By 1920, the year he painted Composition, Léger had begun to consider his art in relation to the prevailing aesthetic tendency of the time, the ‘Return to Order’. This ideological movement was conceived as a reaction to the destruction and horror that the war had wrought – in many ways, the very aspects of the conflict that had so directly and powerfully inspired Léger. The ‘Return to Order’ called for a renewed and wholly overt embrace of classical and traditional subjects and styles. Stability, harmony, rationality and discipline were the aesthetic ideals of this tendency, which artists interpreted and incorporated into their art in myriad ways.

For Léger, the ‘Return to Order’ did not immediately prompt a new direction in his art. Yet, the overriding sentiments made their way into his painting, particularly from 1920 onwards. Not only did he start to focus upon traditional subjects, such as the nude and the landscape, but he also began to introduce a greater compositional balance and harmony into his compositions.

Unlike many of his artistic colleagues, however, in particular those who practiced the so-called ‘classical’ or ‘crystal’ Cubism, creating often static and lifeless works, Léger maintained a vibrant sense of life and movement in his paintings. While he remained true to his basic underlying principle of exploiting contrasts of form, he now did this with a different aim: to create an overriding sense of unity and order in his compositions. As Christopher Green has explained, ‘when Léger initiated his “call to order” in 1920, it was not towards a sustained unification of style that he moved, but rather towards a simpler, more coordinated presentation of stylistic contradictions, in which a more unified and more clear-cut planar architecture provided the setting for a more unified and more clear-cut presentation of the machine-man figure’ (ger and the Avant-Garde, New Haven, 1976, p. 197).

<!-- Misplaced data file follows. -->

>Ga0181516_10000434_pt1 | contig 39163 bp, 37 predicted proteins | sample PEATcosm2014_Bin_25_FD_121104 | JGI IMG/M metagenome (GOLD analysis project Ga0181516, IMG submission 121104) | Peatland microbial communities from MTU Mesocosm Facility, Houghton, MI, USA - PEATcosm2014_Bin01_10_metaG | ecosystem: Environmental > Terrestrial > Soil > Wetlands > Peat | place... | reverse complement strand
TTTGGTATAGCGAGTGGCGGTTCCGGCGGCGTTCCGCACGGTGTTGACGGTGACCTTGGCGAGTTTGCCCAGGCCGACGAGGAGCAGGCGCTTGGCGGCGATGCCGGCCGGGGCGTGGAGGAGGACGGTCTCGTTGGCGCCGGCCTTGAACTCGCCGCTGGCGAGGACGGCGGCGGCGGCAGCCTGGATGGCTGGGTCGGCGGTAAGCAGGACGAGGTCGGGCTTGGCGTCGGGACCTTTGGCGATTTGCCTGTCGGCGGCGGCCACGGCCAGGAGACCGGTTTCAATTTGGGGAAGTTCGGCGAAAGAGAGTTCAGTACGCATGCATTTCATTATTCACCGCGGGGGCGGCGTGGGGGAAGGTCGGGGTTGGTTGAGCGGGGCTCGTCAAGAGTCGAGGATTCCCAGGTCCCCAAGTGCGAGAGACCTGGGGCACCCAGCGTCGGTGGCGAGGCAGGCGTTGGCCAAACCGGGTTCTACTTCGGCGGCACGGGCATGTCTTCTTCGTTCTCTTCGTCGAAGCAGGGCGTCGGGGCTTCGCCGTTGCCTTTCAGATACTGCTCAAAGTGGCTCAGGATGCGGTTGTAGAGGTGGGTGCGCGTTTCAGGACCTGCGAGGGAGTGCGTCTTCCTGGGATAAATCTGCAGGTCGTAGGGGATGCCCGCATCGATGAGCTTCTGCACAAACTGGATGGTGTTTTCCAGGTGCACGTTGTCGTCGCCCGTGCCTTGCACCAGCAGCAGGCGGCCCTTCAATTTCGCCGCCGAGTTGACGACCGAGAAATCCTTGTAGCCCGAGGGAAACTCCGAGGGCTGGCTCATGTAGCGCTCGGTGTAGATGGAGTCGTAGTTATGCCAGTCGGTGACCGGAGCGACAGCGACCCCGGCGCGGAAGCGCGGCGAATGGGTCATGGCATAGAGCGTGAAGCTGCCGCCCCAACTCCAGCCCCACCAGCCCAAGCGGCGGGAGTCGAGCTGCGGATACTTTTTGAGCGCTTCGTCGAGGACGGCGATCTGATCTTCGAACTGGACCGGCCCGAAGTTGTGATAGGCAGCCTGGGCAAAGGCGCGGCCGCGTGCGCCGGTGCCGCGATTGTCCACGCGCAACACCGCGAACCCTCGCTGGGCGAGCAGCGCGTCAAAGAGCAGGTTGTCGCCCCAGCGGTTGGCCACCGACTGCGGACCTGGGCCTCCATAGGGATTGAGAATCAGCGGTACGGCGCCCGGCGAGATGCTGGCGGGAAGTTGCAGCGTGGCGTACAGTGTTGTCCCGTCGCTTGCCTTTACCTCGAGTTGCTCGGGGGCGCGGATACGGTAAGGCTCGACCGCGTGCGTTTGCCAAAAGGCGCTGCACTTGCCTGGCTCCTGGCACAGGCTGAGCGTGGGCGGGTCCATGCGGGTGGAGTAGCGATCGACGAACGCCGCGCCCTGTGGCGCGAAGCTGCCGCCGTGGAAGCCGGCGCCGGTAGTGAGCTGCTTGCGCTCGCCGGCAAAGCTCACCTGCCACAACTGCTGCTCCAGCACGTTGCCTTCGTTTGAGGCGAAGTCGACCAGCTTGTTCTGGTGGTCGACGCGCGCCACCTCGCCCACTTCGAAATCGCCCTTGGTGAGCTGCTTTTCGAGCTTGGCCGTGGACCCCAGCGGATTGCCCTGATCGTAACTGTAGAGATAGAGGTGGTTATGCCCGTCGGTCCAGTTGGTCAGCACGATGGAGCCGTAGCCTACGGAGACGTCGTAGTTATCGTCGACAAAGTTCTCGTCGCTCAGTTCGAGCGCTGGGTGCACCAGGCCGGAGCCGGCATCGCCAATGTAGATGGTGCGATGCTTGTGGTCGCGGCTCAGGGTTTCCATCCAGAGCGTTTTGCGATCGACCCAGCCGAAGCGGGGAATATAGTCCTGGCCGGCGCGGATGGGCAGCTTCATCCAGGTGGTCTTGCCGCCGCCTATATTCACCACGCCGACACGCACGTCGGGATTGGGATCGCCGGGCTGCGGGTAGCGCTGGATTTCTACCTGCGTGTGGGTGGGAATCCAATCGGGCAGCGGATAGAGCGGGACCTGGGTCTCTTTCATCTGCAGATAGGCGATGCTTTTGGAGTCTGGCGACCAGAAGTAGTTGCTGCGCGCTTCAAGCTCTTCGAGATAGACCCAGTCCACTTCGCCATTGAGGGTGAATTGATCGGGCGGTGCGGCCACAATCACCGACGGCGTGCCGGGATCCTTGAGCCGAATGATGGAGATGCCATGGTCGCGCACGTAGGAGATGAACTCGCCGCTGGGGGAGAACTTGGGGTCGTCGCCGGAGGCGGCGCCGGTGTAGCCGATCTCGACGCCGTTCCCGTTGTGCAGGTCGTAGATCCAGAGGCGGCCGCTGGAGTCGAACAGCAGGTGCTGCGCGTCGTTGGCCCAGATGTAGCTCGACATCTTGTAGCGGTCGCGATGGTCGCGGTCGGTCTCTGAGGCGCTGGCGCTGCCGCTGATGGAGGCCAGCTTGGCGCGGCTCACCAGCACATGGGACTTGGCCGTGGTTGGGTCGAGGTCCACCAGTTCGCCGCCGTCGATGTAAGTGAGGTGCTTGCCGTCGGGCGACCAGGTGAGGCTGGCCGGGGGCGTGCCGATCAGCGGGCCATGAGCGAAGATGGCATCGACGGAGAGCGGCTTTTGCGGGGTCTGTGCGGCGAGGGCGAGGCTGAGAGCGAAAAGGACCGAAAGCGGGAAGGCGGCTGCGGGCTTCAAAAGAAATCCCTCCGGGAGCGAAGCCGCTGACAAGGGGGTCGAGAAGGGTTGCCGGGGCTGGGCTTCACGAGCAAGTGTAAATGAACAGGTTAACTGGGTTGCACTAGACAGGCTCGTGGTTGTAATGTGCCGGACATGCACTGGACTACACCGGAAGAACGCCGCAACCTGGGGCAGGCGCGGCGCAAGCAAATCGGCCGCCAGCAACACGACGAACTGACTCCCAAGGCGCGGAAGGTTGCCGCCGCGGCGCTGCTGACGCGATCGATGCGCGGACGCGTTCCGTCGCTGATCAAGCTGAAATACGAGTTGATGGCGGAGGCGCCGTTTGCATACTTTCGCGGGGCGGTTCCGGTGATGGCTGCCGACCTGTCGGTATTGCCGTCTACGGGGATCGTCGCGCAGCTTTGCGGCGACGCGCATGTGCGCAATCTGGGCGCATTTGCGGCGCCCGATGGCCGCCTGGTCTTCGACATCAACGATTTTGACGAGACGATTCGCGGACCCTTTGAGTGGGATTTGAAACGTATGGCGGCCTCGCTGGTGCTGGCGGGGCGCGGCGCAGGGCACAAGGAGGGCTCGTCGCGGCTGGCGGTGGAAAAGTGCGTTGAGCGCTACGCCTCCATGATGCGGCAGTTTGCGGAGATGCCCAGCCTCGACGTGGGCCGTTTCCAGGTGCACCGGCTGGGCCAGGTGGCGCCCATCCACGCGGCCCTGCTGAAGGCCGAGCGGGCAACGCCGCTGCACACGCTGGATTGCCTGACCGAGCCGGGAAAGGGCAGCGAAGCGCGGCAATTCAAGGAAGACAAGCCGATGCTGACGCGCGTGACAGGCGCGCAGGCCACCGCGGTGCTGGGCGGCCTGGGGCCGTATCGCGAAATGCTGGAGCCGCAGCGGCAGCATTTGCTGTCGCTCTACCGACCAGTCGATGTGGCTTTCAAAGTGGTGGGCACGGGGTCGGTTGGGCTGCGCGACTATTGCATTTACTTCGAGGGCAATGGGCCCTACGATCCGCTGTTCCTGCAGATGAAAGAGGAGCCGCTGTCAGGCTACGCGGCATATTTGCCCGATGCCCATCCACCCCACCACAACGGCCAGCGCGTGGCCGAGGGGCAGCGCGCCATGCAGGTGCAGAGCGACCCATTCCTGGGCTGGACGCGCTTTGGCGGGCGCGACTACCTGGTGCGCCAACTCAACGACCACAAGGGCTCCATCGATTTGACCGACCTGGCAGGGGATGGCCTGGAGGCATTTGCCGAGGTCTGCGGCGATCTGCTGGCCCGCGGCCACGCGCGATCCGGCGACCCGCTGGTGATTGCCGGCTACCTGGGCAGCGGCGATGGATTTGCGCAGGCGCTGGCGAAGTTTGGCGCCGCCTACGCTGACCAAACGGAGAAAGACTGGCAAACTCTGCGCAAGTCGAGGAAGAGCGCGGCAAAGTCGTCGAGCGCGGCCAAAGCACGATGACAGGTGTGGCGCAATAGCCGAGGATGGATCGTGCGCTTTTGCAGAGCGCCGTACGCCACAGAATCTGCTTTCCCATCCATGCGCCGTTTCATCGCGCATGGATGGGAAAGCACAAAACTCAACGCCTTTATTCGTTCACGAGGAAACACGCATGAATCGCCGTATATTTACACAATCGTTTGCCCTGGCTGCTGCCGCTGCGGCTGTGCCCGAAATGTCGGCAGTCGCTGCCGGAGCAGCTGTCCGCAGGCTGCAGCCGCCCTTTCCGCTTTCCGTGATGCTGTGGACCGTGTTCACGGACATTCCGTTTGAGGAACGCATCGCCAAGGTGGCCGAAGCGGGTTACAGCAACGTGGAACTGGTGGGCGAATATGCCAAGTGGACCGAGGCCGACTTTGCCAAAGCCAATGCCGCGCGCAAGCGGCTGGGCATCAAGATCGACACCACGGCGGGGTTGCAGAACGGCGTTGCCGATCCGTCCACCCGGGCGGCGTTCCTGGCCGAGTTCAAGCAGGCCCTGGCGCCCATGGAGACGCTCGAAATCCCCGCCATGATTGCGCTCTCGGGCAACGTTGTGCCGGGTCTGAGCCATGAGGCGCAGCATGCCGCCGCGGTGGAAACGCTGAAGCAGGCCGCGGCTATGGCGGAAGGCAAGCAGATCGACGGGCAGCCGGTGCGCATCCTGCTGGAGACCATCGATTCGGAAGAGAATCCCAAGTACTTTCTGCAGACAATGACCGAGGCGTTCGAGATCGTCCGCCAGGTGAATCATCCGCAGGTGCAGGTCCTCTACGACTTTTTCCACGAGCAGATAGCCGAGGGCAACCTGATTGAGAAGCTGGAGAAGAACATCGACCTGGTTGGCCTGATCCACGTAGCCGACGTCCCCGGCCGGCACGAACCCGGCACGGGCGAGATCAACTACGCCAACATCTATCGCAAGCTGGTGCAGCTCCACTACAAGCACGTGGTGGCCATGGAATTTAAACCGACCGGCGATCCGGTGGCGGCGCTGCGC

This gradual shift can be seen in Composition. While composed of the colour-filled discs and geometric facets of his earlier works, there is a sense of structural balance underlying the tight formation of multipartite planes. In addition, there is sleek austerity of forms that sets this composition apart from others of the time. With an abiding palette of blacks and greys, interspersed with dazzling primary tones, works such as Composition have a distinctly Minimalist aesthetic.
Composition has remained in the same collection for over sixty years. It was initially acquired by the Galerie Simon, the gallery that the legendary cubist dealer, Daniel-Henry Kahnweiler had established in 1920, not long after he had returned to Paris following his exile in Switzerland. Just as he had with his pre-war eponymously named gallery, Kahnweiler continued to support the Cubism of Braque, Gris, Léger, and Picasso, whom he had represented prior to the war, as well as other artists including Paul Klee, Henri Laurens, and André Masson.